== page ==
Each of my dbcdb web pages corresponds to an instance of a class called Entity. And each entity has a key, which is the number used in the web page. The class Collection represents the collection of all the entities.

Currently, each entity knows its key. As part of the change that I’m about to make, I’ll have to have each entity know the collection that it’s part of, too: right now, each series, for example, keeps a list of the volumes that are part of it, but I want that information to be found by querying the collection instead. After a bit of thought, I decided that the right way to handle this is to just stick the collection in the key (which is, fortunately, already a class instead of a plain int), rather than pass the collection in as another constructor argument.

Last night, though, I realized that my thoughts on this matter are somewhat inconsistent: in the past, I’ve held a strong conviction that members of a collection shouldn’t store any sort of indexing information, shouldn’t know that they’re part of a collection at all. So what are these keys doing there, and why am I making matters worse by having the members be able to get at the entire collection?

My reasons for that in the past were that it’s a violation of a proper separation of concerns, that it leads to potential inconsistency, and it makes collections inappropriately non-generic. Which are all good reasons – for example, I wouldn’t claim that it makes much sense for elements of an array to have to know their indices. (Nor would anybody else, but when it gets to lists, there’s less of a consensus.)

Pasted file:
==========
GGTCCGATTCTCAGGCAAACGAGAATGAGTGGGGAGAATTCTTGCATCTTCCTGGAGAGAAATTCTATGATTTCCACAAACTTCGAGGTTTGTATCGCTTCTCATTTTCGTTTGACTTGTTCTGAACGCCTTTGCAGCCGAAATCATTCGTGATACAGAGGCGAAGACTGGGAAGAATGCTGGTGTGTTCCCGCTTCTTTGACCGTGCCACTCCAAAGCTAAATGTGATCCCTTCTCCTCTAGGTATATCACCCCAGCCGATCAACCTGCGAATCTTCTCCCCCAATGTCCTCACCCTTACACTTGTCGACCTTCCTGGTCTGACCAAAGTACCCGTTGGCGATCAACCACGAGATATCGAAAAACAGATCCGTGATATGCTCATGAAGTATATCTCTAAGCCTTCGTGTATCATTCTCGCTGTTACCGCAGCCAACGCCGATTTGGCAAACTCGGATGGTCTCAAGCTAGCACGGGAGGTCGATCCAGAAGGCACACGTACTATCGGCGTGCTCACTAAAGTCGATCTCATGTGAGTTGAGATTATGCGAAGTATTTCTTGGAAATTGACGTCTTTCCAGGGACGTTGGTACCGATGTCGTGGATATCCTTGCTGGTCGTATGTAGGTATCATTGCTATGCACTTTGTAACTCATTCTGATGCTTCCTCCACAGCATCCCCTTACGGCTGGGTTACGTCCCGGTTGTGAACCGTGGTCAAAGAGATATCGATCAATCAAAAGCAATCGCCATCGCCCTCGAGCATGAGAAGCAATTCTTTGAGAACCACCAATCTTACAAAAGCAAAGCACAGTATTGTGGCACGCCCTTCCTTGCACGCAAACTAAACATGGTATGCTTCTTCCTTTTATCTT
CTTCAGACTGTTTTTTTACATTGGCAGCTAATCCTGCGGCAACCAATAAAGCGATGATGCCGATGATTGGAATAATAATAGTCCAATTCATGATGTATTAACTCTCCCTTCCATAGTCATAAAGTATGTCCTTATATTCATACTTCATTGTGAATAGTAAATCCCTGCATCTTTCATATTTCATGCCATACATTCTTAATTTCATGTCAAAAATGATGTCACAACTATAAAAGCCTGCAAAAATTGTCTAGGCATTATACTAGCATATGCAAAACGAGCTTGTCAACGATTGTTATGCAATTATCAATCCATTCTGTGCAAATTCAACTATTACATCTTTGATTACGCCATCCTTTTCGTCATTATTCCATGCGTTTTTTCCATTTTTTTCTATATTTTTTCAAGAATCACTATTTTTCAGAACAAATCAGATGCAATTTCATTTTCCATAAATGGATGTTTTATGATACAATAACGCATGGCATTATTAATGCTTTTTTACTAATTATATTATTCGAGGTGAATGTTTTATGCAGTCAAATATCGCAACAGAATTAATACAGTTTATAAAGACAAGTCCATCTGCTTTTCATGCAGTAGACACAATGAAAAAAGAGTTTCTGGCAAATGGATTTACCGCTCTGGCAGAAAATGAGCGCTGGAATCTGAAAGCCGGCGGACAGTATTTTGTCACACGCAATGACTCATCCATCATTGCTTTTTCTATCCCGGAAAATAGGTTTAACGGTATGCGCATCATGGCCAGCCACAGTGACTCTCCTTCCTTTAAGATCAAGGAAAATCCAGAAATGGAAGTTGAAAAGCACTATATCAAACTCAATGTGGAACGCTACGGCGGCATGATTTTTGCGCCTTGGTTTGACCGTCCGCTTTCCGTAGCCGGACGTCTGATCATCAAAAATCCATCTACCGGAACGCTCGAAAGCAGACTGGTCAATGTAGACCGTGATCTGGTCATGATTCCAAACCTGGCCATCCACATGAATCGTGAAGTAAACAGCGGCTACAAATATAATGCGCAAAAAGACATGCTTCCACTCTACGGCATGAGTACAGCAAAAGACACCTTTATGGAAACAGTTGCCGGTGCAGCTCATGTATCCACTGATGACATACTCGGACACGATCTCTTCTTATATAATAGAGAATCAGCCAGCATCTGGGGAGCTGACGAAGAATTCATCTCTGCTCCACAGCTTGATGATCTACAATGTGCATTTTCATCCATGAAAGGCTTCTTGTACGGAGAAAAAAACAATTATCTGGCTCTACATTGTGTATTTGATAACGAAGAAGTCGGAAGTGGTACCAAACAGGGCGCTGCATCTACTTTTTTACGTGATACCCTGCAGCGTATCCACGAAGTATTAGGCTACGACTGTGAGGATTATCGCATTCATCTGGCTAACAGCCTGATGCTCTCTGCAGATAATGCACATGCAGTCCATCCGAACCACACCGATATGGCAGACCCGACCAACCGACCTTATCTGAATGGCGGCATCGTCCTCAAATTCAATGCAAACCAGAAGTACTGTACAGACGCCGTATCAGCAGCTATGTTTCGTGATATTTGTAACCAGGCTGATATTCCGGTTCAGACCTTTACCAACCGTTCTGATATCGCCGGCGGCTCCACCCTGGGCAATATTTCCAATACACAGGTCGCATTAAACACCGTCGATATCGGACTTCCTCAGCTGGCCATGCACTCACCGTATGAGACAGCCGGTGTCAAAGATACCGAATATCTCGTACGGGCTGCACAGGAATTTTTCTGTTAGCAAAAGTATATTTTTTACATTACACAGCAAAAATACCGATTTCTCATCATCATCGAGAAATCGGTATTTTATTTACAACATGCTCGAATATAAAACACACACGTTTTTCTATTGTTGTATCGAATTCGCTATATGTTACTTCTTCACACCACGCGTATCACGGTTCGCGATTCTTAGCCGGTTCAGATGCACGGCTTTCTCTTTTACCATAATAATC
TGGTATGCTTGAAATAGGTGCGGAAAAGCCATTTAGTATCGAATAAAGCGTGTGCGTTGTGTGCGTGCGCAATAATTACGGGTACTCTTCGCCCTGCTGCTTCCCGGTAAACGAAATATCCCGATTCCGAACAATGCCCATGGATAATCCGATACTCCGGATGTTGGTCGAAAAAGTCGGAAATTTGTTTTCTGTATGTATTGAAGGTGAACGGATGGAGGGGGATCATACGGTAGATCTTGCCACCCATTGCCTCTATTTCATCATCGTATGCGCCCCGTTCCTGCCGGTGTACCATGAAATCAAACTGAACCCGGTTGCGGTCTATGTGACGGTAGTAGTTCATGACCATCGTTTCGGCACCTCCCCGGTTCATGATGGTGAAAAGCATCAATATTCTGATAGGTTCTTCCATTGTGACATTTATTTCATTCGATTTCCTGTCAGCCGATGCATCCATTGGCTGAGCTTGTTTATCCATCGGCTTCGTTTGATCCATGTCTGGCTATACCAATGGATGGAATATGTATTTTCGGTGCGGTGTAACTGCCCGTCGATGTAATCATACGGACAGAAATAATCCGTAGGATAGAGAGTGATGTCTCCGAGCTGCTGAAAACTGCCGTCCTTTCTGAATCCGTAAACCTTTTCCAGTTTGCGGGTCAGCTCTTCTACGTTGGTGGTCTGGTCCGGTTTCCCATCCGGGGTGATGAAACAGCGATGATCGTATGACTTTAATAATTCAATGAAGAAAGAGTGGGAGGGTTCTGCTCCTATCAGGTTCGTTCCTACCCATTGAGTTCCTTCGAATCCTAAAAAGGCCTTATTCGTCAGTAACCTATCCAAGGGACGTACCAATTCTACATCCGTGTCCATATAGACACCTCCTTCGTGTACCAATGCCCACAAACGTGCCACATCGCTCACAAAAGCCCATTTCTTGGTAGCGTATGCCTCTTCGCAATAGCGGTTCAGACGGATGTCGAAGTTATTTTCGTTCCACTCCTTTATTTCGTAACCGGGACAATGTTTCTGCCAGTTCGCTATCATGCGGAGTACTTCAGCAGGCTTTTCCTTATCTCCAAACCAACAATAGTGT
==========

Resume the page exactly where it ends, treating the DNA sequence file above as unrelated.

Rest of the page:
The collection in question doesn’t claim to be generic, so the third reason isn’t relevant. The second reason is, I think, not at all likely to be a problem in practice in this case, though I suppose I’ll make some member variables final just for the sake of documentation. The first reason is potentially a show-stopper, though. So: why did I make the key accessible from the entity in the first place?

It’s really only used for one reason: each entity has a method called pageLink that prints a representation of an HTML link to that entity. And the href refers to the key, so that method has to have access to the key somehow. But it could get it from an argument, perhaps. After all, I was considering passing in the collection when generating the list of volumes contained in a series, instead of having the series extract the collection from a key; maybe this whole argument is a sign that I should go down that route instead.

For the pageLink case, though, that won’t work: an entity never calls pageLink on itself, it only calls pageLink on other entities that it knows about. For example, a book has a data member storing its author, and it calls author_->pageLink() when generating the Author: line on its HTML page. But the book doesn’t know what the author’s key is, it just knows about the author entity. So either it has to ask the author for its key, store the author’s key instead of (or in addition to) the author entity, or ask the collection what the author’s key is.

The second suggestion just sounds weird to me, valorizing the keys over the entities. The third suggestion might be sensible in some contexts, but in this case I can’t see any concrete benefit to it. So I’ll stick with the first suggestion.

So: what’s the lesson? One, if you have to do a back mapping from elements of the collection to indices, then storing that back mapping in the element might make sense in a special-case collection. Two, don’t be dogmatic. Three, don’t feel too guilty about being dogmatic: strongly held instincts that can be justified and whose justifications can be compared against particular situations are okay.

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